Do you ever leave your phone at home? Do you leave it in your bag when you’re out with friends, or do you keep it on the table? Often, my phone ends up being on the table and when it vibrates, it distracts me from the person I am talking to. Usually the person who is sitting opposite of me also has their phone on the table. And when their phone vibrates, they become distracted, too.
When I got to Germany two weeks ago, I ordered a sim card, but because of the long Easter weekend, it had not arrived for twelve days. And so, once again, I took a break from having a phone and making myself available to people at all times, trying to be in touch with everyone around the clock.
Sure, I couldn’t get half of the things done that I’d usually do on the go. At the same time, knowing that I couldn’t catch up with people online, I could focus on the conversations I was having in that very moment. I could focus on the people fully. They noticed. And suddenly, they also left their phones in their pockets. It was like a pleasant social phenomena; setting technology aside and being present.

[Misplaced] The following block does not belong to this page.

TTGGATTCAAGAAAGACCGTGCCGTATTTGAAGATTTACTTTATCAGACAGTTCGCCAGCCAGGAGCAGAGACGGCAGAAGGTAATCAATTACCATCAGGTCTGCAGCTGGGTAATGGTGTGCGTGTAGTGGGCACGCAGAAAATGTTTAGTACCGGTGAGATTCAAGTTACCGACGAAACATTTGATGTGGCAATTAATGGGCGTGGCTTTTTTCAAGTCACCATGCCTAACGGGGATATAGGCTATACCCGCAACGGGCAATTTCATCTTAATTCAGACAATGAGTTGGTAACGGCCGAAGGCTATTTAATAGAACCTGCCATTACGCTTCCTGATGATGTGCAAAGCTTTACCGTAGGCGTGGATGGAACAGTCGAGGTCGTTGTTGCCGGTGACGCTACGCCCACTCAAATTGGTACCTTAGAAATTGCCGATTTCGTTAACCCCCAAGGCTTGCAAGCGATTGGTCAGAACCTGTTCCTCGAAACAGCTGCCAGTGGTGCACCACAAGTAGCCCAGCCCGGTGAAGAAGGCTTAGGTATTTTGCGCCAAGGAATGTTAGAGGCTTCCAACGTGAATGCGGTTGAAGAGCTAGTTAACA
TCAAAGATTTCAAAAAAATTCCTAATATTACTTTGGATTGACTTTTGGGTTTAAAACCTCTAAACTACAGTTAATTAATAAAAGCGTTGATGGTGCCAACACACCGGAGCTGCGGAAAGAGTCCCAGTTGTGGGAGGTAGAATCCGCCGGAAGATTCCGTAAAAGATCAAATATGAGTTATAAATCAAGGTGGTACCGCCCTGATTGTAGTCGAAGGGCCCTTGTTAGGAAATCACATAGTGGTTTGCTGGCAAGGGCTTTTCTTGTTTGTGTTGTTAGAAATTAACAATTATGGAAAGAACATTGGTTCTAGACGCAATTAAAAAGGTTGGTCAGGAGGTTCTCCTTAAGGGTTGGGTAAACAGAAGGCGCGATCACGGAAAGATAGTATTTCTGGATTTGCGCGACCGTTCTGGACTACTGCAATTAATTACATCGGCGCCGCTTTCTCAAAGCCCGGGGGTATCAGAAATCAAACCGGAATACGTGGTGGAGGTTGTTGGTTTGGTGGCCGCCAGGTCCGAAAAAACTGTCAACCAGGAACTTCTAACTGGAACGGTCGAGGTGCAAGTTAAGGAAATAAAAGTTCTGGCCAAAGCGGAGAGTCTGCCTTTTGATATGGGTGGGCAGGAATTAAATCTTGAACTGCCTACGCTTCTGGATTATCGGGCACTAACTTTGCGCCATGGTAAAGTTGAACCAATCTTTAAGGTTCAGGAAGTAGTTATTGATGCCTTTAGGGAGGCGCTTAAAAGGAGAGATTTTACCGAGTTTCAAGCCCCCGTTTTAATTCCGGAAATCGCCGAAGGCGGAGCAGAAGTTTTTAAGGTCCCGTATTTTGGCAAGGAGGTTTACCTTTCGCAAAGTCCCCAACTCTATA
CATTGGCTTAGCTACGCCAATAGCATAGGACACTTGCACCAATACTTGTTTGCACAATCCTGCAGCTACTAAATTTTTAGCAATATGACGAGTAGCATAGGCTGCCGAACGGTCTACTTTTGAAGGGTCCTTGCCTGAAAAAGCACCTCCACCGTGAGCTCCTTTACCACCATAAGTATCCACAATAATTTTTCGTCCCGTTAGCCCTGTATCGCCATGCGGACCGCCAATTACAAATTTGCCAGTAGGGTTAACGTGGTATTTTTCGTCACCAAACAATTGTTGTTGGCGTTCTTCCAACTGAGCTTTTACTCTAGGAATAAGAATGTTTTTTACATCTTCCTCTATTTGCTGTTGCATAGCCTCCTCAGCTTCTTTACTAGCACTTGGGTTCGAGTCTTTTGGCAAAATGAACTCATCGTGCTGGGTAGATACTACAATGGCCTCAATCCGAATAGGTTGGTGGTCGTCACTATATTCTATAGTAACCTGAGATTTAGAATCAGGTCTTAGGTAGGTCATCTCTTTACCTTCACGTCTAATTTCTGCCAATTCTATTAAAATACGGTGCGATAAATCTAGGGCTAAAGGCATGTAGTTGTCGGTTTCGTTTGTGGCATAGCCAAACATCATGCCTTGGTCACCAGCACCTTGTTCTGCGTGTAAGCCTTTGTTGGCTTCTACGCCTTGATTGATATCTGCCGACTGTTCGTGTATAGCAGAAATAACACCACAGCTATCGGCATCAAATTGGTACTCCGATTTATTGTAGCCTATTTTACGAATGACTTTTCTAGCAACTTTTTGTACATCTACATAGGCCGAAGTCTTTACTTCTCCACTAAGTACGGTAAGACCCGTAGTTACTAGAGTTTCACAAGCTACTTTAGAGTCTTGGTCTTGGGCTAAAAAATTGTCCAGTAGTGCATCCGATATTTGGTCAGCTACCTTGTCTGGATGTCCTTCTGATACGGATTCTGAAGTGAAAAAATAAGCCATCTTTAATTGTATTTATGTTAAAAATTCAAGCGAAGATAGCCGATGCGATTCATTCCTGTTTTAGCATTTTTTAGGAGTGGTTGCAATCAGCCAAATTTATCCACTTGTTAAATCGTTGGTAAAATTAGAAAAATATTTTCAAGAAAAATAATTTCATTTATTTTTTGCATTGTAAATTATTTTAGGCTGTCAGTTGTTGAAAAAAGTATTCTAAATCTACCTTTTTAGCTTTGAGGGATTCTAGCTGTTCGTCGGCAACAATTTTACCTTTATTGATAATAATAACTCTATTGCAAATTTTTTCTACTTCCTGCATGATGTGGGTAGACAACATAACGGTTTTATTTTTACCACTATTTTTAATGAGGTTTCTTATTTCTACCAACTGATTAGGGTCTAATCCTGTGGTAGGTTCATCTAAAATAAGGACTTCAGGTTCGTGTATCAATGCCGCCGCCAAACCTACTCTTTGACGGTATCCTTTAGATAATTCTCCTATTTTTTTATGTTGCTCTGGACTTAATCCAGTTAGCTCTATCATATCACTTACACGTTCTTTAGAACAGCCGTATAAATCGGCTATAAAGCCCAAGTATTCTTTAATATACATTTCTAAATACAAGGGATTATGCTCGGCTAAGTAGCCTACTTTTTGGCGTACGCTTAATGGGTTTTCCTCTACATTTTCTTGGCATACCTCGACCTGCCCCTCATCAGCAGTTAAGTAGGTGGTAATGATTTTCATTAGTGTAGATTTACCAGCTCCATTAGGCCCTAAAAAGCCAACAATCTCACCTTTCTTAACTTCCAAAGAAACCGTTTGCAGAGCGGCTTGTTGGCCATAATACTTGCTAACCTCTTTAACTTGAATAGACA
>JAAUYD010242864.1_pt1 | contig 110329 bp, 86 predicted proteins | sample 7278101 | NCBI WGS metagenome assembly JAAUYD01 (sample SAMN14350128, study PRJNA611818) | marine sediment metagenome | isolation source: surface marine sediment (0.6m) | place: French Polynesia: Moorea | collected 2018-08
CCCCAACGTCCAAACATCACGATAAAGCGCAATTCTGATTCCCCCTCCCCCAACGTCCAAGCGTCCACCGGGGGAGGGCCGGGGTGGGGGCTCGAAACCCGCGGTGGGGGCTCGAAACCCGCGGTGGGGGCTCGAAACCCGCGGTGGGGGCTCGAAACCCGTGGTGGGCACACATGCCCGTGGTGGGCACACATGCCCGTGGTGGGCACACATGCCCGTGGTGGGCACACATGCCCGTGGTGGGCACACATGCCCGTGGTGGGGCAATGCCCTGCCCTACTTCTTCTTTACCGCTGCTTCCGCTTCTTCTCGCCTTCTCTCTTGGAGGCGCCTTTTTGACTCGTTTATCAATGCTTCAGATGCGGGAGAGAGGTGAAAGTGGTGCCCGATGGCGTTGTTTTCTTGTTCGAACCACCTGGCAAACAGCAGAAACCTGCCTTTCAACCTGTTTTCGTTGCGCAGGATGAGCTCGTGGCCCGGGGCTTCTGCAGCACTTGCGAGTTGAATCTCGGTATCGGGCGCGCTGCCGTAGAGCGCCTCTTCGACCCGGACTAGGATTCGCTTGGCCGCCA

These past ten days were filled with various business meetings, but also with an unusually high number of intense, hour-long conversations; exchanges that went much deeper than the usual intermezzos we seem to be capable off these days; before, once again, we get distracted by our phones. It was a time filled with conversations where you might run out of topics, but because you don’t look for distraction in your phone, you manage to pick up another topic and surf the wave of unexpected ideas. Maybe you might appreciate the read about the Art of Conversation from last year’s December issue of the New Yorker.
Next time you go out, think of me and leave your phone in your bag or at home. Enjoy what happens next. Silence is ok too.
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